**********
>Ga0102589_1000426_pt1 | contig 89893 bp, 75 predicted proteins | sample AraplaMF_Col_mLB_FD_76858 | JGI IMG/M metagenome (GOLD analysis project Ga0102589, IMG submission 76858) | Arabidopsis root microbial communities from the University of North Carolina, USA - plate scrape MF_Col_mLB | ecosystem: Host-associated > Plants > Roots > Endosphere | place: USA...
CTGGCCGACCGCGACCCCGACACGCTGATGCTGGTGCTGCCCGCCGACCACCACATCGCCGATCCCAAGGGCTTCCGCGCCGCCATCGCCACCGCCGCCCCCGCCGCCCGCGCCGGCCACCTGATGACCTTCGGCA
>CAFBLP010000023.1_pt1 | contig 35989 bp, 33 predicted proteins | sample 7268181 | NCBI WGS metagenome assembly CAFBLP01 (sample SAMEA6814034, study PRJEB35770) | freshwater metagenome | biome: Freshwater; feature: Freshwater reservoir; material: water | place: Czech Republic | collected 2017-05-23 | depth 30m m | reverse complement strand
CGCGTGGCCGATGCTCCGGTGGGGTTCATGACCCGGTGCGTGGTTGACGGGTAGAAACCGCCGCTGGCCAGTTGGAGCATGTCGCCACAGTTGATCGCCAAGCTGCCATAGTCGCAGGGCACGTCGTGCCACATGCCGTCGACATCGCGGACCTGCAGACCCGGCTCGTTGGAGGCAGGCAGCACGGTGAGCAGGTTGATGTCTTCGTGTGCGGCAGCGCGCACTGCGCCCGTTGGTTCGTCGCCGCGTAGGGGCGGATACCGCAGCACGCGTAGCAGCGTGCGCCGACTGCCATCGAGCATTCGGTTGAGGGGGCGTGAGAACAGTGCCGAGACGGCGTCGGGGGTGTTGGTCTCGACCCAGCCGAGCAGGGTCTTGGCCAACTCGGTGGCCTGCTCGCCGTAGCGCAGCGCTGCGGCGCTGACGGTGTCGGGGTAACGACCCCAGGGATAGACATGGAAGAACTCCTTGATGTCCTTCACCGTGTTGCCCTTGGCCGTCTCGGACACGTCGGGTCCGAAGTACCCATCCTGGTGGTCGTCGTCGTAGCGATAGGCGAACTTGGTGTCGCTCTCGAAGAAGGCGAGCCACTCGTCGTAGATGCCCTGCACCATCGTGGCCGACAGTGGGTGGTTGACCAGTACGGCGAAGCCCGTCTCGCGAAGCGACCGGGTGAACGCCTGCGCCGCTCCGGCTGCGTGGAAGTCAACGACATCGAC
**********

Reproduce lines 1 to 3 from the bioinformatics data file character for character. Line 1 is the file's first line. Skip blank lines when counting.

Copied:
>Ga0102589_1000426_pt1 | contig 89893 bp, 75 predicted proteins | sample AraplaMF_Col_mLB_FD_76858 | JGI IMG/M metagenome (GOLD analysis project Ga0102589, IMG submission 76858) | Arabidopsis root microbial communities from the University of North Carolina, USA - plate scrape MF_Col_mLB | ecosystem: Host-associated > Plants > Roots > Endosphere | place: USA...
CTGGCCGACCGCGACCCCGACACGCTGATGCTGGTGCTGCCCGCCGACCACCACATCGCCGATCCCAAGGGCTTCCGCGCCGCCATCGCCACCGCCGCCCCCGCCGCCCGCGCCGGCCACCTGATGACCTTCGGCA
>CAFBLP010000023.1_pt1 | contig 35989 bp, 33 predicted proteins | sample 7268181 | NCBI WGS metagenome assembly CAFBLP01 (sample SAMEA6814034, study PRJEB35770) | freshwater metagenome | biome: Freshwater; feature: Freshwater reservoir; material: water | place: Czech Republic | collected 2017-05-23 | depth 30m m | reverse complement strand